On Tuesday, the Zimbabwe Conservation Task Force communicated that Minnesotan dentist Walter James Palmer (first AND middle name? UH OH) tracked and killed protected lion Cecil, the result of paying more than $50,000 to hunt the famous animal of Zimbabwe’s Hwange National Park. The news blew social media’s collective roof off in a steam of anger as hot and wild as anything I’ve seen in awhile.
The fervor was greater than the fallout from the church massacre in Charleston, South Carolina; the mysterious, implausible death of Sandra Bland; and the movie theater shooting in Lafayette, Louisiana.
I’ve done enough venting about the lack of concern and empathy for murder victims — be it by the police, domestic terrorists, and peers (gangs, classmates, spouses, etc.). In particular, the deaths of unarmed black men and women are as haunting and horrifying as the muted responses from the media and fellow American citizens.
Why single out African Americans from this messy equation? Because the same energy that I’ve seen eulogize a lion and demonize a hunter in one day has been as vehement in silencing the protests of blacks against police brutality. The asinine hashtag #alllivesmatter is in its own reductive way a muzzle on the cries of a helpless, terrified populace that is scared that we could be the next victim of a power-mad, racist, ignorant killer that views us as less than human.
Less than human.
As I see the #CecilTheLion memorial tweets flow through Twitter, Facebook and Instagram, I get angry. Sure, there were people that are outraged about Charleston, mad about Sandra, and still grieve about Michael Brown and Trayvon Martin. But the racial climate in this country is such that discomfort and an incapacity to have insight into the suffering of others not sharing one’s own experiences — let alone skin color — are reasons enough to temper any meaningful dialogue on America’s deep-rooted, institutionalized racism.
(And no misguided, half-hearted attempts at “having a conversation about race” count. You either have the talk or you don’t. If you break up with someone, you don’t string them along with the words “We need to have a talk” and then walk away. Fuck that, and fuck you for beating around the bush.)
And gun control! Even the deaths of dozens of children in Sandy Hook weren’t enough to get a meaningful dialogue about gun control off the ground. (And the murders of people of color or women sure wouldn’t move the needle on meaningful legislation of firearms.) Fear of the NRA and gun lobbyists! Money over everything — even the lives of fellow human beings. How FUCKED is that?
But a lion is dead. A wildlife-protected lion. A lion that most people didn’t know existed until 24 hours ago. A lion that you’ll probably tweet out a hashtag for while squinting at a suspicious-looking person a few seats over on the bus.
It reminds me of how often I see dog owners that proclaim that their pet “saved them” or that their canine friend matters more than human beings. While their efforts of communicating their love for their animal pals may be rooted in hyperbole, the actions are evident and proof positive. This disregard for another person, this reduction, this compartmentalization …. It is honestly crazy to me that we can do that to each other.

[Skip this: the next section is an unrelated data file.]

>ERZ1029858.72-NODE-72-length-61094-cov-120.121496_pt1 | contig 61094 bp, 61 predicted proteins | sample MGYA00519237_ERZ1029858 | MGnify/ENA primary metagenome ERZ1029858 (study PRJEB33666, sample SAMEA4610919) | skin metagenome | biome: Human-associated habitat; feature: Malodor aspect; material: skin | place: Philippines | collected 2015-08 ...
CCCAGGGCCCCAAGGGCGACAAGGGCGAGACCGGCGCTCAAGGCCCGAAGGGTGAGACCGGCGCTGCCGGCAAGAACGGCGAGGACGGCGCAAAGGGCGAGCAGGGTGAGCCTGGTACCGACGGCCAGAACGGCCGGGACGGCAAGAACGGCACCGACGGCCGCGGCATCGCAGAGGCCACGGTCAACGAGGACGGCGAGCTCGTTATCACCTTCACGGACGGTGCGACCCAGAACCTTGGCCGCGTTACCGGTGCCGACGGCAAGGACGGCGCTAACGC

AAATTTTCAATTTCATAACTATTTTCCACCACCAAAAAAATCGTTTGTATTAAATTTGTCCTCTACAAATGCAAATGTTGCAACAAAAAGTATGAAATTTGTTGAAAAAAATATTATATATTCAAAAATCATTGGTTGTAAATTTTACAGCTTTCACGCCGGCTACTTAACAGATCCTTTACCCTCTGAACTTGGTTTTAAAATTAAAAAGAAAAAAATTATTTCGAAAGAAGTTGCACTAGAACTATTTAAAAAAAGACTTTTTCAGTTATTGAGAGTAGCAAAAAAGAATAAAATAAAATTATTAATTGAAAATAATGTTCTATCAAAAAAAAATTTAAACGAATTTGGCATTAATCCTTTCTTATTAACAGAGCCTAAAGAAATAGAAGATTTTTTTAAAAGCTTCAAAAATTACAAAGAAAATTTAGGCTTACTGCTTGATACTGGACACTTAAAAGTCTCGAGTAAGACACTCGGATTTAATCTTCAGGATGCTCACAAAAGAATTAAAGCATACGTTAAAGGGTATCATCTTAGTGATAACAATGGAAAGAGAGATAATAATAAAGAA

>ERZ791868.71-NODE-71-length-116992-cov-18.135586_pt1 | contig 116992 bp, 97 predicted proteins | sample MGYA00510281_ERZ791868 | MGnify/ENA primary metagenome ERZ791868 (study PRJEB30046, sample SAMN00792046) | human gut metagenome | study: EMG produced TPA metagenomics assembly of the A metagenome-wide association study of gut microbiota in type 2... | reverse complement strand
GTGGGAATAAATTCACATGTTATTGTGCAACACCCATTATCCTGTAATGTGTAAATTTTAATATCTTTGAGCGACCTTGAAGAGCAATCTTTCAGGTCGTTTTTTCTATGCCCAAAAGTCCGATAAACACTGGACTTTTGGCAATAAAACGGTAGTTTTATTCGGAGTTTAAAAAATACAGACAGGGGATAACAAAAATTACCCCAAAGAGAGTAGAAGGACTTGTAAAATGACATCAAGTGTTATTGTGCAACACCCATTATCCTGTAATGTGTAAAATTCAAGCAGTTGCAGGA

And I am not saying that you can’t proclaim your love for animals and not mourn human beings; hell, it would be great if you had enough room in your head and heart to do two things at once. But it’s hard to prioritize which loud scream to aim for the echo chamber.
God, what will it take for people to stop willfully ignoring the plights of their brothers and sisters? Hey, should we dress all African Americans as lions and then finally mourn when one of them is killed? Maybe dress up in blue (or gold!) dresses and let the internet decide the color of their final outfit? Hey, maybe we can all wear mandated sunglasses that display everyone as white. Because the nervous silence, stifling arguments against intellectual discourse, and skillful dodging of the continued stain on our society is something long past the point of ignoring.
I know that it takes a personal connection to a hot-button issue for someone to change their thinking; we recently saw that with same-sex marriage and interracial marriage decades before that. And while that latter example may be enough to wipe your hands clean on racism chatter, think about the last time you talked about race in a way that wasn’t littered with two-bit jokes lifted from comedians or anti-intellectual talking points from Fox News or its ilk. When was the last time you thought of your one black friend or a coworker without grouping them in with “the black community” when something tragic happens? When did you ever catch yourself when describing someone as “one of the good ones” for not living up to the too-tired stereotypes that plague our media and general discourse?
Or maybe we can mourn another animal we have no real connection to.